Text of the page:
Friday, March 16, 2007

Local Authorities who use Becta framework may breach European Procurement Regulations

Ah, I thought that that post title would get your attention...
Well, the Becta Learning Platform procurement thing rumbles on. Brought to my attention this morning were a series of documents on the Alpha Learning web site. You may know that Alpha Learning are asking the European Commission to investigate Becta's Learning Platform Procurement for a breach of European regulations. The documents on the site expand on that a bit - including a press release which looks like it's trying to sow plenty of fear, uncertainty and doubt among local authorities.
First of all, let's get some obvious but important things out of the way. You won't be surprised to learn that Alpha Learning's learning platform offering didn't make it to the final list of Becta approved providers. There's no way to be sure, but I don't think it's a completely unreasonable assumption to say that had they been on the final list, they wouldn't be going after Becta's rules like this. (I've also heard that when the original Becta list came out there were only 9 suppliers on the list, with a significant omission which couldn't really be left out, so when the final list came out, there were 10... now bear in mind that this May Or May Not Be True.) Secondly, the documents are written from a particular point of view and can hardly be described as "neutral" - understandable, if as a company you believe in your product you will defend it to the hilt.
OK, so here's Alpha Learning's Critique of Becta's Policy on Learning Platforms. Ignoring the usual collection of typos, there are a number of interesting points and a fair few which don't seem consistent. In particular some of the points are so subjective to make the reader question the validity of the rest of the document. When understandable phrases such as 'a collaborative approach to personalised learning activities', 'curriculum entitlement' and 'transforming teaching, learning and child development' are dismissed out of hand as "pure gobbledegook" (p4) I can't help but be tempted to read the rest of the document with one eyebrow desperate to raise itself. There are good points about interoperability - though I'd refer the reader to a presentation by Steve Jeyes of CETIS if you want a clearer view of what interoperability might and might not mean...

The more I read this document the clearer it becomes that it is a very personal work - even down to the style. There are some odd assertions about certain things - "BBC Jam is not compatible with leading VLEs" - that's a very loaded statement, since Jam comes (or came) in SCORM packages which by all accounts worked well. Also, the Alpha Learning web site proudly trumpets "Unlimited access to free content on the Engage repository. This includes content such as BBC Jam materials..." Eh? Personally I think that the Becta framework does need refining, that it might benefit from being challenged, but I'm not sure this is the document to do it. The footnotes in particular are littered with statements which would allow the critique to be dismissed out of hand - phrases like "rigged market" don't breed confidence in the objectivity of this assessment of the state of the learning platform world.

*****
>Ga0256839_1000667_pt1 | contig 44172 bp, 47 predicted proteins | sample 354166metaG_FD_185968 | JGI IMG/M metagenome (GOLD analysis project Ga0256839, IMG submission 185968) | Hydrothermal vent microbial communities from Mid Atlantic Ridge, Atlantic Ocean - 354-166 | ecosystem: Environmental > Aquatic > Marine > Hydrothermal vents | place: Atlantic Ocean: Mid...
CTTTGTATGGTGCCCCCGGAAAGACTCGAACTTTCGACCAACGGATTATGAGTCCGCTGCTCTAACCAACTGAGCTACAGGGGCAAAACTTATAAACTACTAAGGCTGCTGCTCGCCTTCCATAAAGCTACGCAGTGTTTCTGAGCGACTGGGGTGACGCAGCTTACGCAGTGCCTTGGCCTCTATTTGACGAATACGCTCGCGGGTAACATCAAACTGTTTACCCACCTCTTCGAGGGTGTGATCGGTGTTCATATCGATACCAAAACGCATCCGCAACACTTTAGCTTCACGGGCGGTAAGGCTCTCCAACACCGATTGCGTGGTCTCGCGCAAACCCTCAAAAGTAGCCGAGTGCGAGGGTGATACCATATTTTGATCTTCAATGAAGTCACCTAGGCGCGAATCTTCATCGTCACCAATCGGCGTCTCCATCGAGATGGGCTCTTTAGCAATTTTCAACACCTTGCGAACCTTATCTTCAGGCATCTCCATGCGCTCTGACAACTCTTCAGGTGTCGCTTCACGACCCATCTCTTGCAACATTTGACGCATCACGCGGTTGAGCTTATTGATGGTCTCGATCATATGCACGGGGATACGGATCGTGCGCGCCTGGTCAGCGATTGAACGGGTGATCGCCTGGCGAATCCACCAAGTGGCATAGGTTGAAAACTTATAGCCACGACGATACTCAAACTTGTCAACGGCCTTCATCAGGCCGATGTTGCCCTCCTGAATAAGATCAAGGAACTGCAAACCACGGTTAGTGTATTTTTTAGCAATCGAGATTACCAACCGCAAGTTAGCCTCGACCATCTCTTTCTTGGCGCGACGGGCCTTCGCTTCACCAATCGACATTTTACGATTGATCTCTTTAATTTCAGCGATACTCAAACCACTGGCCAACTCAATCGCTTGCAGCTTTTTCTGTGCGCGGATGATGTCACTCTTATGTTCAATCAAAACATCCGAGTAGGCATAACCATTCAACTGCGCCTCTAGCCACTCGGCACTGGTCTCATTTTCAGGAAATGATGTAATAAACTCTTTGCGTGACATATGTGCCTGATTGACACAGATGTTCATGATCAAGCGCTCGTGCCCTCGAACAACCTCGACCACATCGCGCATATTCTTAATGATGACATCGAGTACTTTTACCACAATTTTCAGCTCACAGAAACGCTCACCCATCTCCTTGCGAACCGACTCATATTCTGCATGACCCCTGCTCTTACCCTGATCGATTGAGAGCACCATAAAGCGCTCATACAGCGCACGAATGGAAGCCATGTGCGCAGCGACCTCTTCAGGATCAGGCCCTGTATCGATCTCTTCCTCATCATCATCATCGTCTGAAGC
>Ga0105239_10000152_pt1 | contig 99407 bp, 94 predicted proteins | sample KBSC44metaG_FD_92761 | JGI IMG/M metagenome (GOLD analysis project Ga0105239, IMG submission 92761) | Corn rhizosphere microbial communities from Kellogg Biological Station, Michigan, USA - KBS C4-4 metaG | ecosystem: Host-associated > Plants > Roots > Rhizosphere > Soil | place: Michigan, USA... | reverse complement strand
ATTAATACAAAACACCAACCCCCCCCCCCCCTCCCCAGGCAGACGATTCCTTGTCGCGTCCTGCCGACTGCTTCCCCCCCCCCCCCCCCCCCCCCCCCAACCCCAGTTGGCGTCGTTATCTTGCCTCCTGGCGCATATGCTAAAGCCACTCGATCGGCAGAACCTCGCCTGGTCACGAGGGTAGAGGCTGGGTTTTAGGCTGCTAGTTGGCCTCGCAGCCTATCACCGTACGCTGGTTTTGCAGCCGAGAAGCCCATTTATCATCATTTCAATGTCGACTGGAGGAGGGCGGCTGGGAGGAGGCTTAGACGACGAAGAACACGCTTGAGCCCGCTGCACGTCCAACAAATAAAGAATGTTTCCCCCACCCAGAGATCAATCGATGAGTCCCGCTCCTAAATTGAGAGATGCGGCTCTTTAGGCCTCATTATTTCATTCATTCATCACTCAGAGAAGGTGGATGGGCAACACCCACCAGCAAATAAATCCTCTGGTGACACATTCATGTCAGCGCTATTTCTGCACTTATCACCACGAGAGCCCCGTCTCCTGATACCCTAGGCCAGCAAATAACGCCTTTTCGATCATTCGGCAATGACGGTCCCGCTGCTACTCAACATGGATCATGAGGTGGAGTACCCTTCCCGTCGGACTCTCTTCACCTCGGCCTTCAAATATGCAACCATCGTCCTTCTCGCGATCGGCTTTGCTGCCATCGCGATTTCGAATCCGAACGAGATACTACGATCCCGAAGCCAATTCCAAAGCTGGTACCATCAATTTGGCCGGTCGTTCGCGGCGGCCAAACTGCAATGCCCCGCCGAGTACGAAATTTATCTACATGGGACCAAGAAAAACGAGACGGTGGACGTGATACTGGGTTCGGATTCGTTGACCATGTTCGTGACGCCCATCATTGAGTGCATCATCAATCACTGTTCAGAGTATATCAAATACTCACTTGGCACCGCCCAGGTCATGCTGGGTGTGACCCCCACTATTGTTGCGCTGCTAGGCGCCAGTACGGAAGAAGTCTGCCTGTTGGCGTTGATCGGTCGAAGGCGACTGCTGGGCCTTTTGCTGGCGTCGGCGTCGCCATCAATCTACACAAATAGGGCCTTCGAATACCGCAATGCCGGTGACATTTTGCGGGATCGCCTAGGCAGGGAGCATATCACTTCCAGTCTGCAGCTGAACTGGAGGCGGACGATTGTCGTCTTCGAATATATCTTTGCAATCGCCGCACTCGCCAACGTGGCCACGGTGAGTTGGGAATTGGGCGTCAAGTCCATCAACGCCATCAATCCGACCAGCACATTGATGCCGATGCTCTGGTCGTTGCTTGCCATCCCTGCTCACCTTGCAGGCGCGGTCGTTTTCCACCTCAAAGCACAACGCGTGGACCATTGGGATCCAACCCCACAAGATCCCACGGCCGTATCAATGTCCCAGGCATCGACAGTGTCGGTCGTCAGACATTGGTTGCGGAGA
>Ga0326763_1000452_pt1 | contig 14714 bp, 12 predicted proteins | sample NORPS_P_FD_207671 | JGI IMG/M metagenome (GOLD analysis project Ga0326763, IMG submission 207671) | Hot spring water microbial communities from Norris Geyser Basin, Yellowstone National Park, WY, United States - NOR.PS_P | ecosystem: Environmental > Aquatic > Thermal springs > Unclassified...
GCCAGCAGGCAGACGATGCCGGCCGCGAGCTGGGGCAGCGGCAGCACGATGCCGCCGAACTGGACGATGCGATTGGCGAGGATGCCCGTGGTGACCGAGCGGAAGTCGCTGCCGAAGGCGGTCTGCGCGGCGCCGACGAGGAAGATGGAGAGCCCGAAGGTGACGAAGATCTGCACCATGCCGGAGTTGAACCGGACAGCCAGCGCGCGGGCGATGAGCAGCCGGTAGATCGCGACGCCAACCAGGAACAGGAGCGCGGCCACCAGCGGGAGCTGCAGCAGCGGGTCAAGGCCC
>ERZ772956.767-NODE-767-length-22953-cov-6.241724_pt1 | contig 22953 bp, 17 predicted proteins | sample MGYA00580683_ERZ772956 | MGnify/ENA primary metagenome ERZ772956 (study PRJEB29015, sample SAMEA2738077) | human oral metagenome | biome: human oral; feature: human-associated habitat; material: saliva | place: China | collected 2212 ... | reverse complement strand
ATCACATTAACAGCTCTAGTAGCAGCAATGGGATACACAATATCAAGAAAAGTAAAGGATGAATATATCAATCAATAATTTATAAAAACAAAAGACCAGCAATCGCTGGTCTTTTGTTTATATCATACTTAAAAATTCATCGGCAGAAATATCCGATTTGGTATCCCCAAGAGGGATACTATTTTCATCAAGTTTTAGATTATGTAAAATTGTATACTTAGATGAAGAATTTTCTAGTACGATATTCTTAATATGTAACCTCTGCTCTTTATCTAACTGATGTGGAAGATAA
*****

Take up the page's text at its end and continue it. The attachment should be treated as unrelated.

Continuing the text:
The Local Authority press release is a very odd read. In Buckinghamshire we're not going down the Becta route, but I can imagine a number of other LAs getting jumpy and re-thinking their procurement processes. I'm not sure why this document has been released - is it intended to try and call Becta's bluff by scaring local authorities into not going down the "rest assured - it's Becta procured" rhyming couplet route? If so (a) what's the irony in that giving the recent activity around BBC Jam and legal challenges from Europe and (b) what is Alpha Learning's desired outcome from taking this position? Are they hoping that those they scare out of the Becta boat will jump willingly into their interoperative arms? I don't think that would happen - any more than those people who have been using Jam would start to eagerly consume educational software from the commercial educational suppliers who brought the Jam service to a premature end. Bear in mind it was the threat of legal action which was the reason given for the withdrawal of Jam - will the threat of similar action cause Becta to change tack? Let's see...


  1. Hello Ian,

    Having received many positive reactions to the Critique, it is interesting to read the first negative review! Perhaps I can respond to some of your points:

    1. Alpha Learning, being a small company, did not enter the procurement competition. As an active participant in Learning Services Technical Sub-group, I was very critical of many aspects of the specifications document as soon as it was released - records of these discussions are available on the Becta website but if you can't find them, I will post them on the Alpha site. You will notice that the Critique is dated 12th June 2006 (before the issue of the ITT) and I have been criticising Becta's failure to implement interoperability since at least 1998. The charge of sour grapes, while understandable, is not borne out by the facts.